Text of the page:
The titanic chloride for the reaction in chamber 1, is fed from storage tanks and a fiowmeter (not shown), through pipe 27, and into a stainless steel boiler 28. Connector pipe 29, and standpipe 3%, provide a passage for the flow of the chloride from the boiler to the reaction chamber.
A furnace 31, an outline of which is indicated by dash lines, receives the assembled apparatus including the boiler 28. The walls of the furnace which are of thick insulating brick, provide an enclosure around the apparatus. However, a front section is fabricated in such manner that it could be removed as a unit to facilitate installation Shield 14 is fixedly mounted on diaphragm 3, as.
and removal of the reactor assemblies. When heating a reactor assembly, the furnace enclosure is completed by a lid molded in two sections from a lightweight castable refractory material. Automatic temperature control is employed to regulate the electric resistance heating or gas firing of the furnace.
Operation of an apparatus made in the form of the preferred embodiment wherein the melt-depth 32 (measured from diaphragm 3 to the melt surface 33) is three inches, provides a product of the desired qualities. For this apparatus a nineteen inch diameter reactor was used, and the upper weir extension 11 was made approximately three inches to maintain the selected depth of the melt.
As previously indicated, before inlet pipe 23 is sealed in conduit 21, titanium metal from an extraneous source is initially placed on the diaphragm 3. In this instance a charge of about 15 pounds of small pieces of titanium was deposited in the form of a cone which extended a few inches above the maximum level of the melt. To initiate the process, molten sodium at a temperature of 120 to 140 C., from a weighing chamber (not shown), is supplied to the reaction chamber inlet pipes 23 and 24, through the valves 25 and 26, respectively, and liquid titanic chloride, TiCl is fed from a storage tank (not shown), through a flowmeter (not shown), pipe 27, and to boiler 28 which supplies TiCl vapor to pipes 29, 30, for delivery to the reaction chamber 1.
The furnace temperature is set to be held at 650- C. The operating pressure in the reactor is maintained as near 0.0 p.s.i.g. as possible throughout the reduction. Suitable pressure conditions may range from zero to one p.s.i.g. during 65 to 70 percent of the reduction; and during the latter part of the reduction the pressure may increase to 1 /2 p.s.i.g. Sodium is fed to the reaction chamber 1, at the rate of 8 to 8.72 pounds per hour, and the titanic chloride is fed at the rate of 33 to 36 pounds per hour. Although the boiler is inside the furnace with the reactor, the cold TiCl entering the boiler maintains a TiCl vapor temperature of 370 to 400 C., throughout most of the run. The maintenance of proper titanic chloride and sodium feed rates for each size of reactor operates to keep the temperature of the melt below a critical value, where the side reactions for producing titanium metal proceeds too rapidly.
Within the over-all reaction titanium metal is formed as a result of the chloride TiCl and tetrachloride TiCl reacting with the sodium present; 2Na+TiCl Ti|2NaCl, and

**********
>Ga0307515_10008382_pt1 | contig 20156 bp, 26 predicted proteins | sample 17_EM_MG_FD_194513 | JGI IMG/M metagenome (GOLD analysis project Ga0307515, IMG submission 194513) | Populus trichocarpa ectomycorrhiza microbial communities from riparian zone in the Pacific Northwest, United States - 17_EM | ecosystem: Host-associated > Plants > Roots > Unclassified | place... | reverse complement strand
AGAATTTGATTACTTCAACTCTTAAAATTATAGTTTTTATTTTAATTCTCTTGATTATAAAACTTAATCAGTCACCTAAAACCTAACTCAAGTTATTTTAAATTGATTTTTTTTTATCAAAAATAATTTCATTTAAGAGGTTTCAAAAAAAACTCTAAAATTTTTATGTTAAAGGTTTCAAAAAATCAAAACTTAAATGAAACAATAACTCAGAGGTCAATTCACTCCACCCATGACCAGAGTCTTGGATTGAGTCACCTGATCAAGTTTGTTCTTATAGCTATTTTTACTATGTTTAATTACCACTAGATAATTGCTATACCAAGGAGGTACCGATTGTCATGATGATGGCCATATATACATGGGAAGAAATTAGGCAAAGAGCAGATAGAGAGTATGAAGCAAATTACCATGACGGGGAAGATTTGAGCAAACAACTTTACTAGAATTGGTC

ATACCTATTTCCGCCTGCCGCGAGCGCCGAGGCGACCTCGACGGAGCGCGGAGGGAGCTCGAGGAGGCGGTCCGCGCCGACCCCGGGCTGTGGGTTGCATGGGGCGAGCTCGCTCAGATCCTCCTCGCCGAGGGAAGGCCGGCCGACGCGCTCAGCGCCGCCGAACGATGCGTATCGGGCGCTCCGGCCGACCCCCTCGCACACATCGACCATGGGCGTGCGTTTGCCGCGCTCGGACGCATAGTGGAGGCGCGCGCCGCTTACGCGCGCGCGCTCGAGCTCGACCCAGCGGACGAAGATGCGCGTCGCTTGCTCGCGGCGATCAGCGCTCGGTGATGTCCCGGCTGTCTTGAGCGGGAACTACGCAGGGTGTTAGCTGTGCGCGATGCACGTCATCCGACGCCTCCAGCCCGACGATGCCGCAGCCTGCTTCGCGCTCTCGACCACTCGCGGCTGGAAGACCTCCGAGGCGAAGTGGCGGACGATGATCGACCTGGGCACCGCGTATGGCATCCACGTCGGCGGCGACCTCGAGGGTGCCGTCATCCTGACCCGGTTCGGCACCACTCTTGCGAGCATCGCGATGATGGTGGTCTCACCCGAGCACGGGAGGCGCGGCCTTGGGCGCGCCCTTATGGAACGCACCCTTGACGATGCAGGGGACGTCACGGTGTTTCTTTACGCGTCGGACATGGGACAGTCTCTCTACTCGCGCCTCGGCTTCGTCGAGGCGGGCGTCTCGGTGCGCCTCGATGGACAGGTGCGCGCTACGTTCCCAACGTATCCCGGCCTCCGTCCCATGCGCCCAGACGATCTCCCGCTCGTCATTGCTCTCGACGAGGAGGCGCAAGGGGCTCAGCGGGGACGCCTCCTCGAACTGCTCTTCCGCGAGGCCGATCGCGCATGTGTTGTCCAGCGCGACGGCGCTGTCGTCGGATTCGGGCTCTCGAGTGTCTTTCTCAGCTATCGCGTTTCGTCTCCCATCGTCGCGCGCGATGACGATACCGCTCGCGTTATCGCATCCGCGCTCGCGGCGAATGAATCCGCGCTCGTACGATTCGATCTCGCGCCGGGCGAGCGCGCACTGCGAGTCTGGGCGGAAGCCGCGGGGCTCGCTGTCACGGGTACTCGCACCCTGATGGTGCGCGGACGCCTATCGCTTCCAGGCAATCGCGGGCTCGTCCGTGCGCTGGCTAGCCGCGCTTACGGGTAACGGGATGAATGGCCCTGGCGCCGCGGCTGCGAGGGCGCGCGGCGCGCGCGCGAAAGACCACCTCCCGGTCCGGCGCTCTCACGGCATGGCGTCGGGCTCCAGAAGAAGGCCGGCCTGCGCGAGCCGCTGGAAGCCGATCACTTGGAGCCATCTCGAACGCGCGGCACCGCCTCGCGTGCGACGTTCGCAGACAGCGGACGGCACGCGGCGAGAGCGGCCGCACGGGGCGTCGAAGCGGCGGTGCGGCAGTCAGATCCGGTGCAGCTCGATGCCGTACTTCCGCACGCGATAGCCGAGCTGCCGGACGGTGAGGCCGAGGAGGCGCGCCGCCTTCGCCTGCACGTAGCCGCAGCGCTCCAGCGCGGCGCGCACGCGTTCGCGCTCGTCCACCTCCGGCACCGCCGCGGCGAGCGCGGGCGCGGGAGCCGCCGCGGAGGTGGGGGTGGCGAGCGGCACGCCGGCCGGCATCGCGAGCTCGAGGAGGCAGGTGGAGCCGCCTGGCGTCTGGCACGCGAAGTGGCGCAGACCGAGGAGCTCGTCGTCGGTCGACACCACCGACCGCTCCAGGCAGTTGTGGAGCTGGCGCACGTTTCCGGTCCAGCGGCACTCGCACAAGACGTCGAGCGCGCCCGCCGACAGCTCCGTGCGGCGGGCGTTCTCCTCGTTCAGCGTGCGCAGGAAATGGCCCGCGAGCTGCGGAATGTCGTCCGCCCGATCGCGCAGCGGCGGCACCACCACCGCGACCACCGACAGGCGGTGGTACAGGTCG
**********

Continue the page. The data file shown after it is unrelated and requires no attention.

It is at this stage that melt temperatures must be held below the critical value (in the range of 800 to 850 C.), in order to avoid a too rapid procedure of these reactions. At the high temperatures, the tetrachloride reduction to form titanium metal may also occur as a vapor reaction above the melt.
A concurrent side reaction occurs as a result of the titanic chloride contacting the titanium metal (initially placed on the diaphragm as well as that formed thereon by the reactions), which protrudes above the level of the melt, to form titanium chloride; Ti+TiCl 2TiCl However, the chloride TiCl produced is partially oxidized to a trichloride TiCl and a mixture thereof continually dissolving in the melt product from the sodium reduction, is washed into the melt. This oxidation Ticl -l-Ticl e 2TiCl also occurs with the TiCl at the surface of the melt whenever the sodium pool becomes depleted.
Consequently the main reaction for reducing the trichloride TiCl in the melt to titanous chloride TiCl is effectively the soaking reaction 2TiCl +Ti 3TiCl wherein the melt in contact with titanium metal, is held for a requisite period of time at a temperature above the melting point, preferably about 700 C. The optimum over-all effect is achieved when in an over-all balanced condition the titanium metal produced on the diaphragm 3, is used in the concurrent soaking reaction as fast as the metal is formed.
In the apparatus, the TiCl product formed in the rising melt drains through the holes such as 15, 16, near the lower edge of the shield can 14, and flows up around the weir extension 11, to the level determined by height of the extension. The chloride then passes over the weir lip 12, into and through the weir pipe 10, to be received as the melt product 34 in the product chamber 4. In order to isolate the lower chamber 4, from the input tetrachloride vapor (and to thereby prevent in this chamber the reaction TiC1 +TiCl 2TiCl the shield can is provided with the inlet holes near the lower edge. It can be seen that when the melt depth reaches the overflow lip 12, these holes are submerged in the melt sealing the product chamber 4 from the TiCld, vapor above the melt in the reaction chamber 1.
In a run of the apparatus having the 19 inch diameter and the three inch melt level, 202 pounds of titanic chloride were reduced with 49 pounds of sodium to produce a melt having the following chemical analysis in percent:
Fe N a Cl Soluble Total Ti Ti The average effective valence (AEV), of the product was 2.33. The total titanium produced and the AEV achieved are desirably close to the theoretical values or" 20.3, and 2 respectively.
In a second construction in accordance with the preferred embodiment provision was made for a melt-depth 32, of eight inches. The reactor of this construction was sixteen inches in diameter. An initial charge of about 30 pounds of titanium metal was spread out on diaphragm 3, to effect a bed of uniform depth.
During the first 25 percent of the reduction in the second apparatus, the feed rate for the titanic chloride was 15.5 to 20 pounds per hour, and the feed rate for the sodium was 3.75 to 4.84 pounds per hour. For the balance of the reaction the titanic chloride was fed at 28 pounds per hour, and the sodium was fed at 6.78 pounds per hour. in this run 194 pounds of TiCl were reduced with 47 pounds of sodium to produce melt products having the following chemical analyses in percent: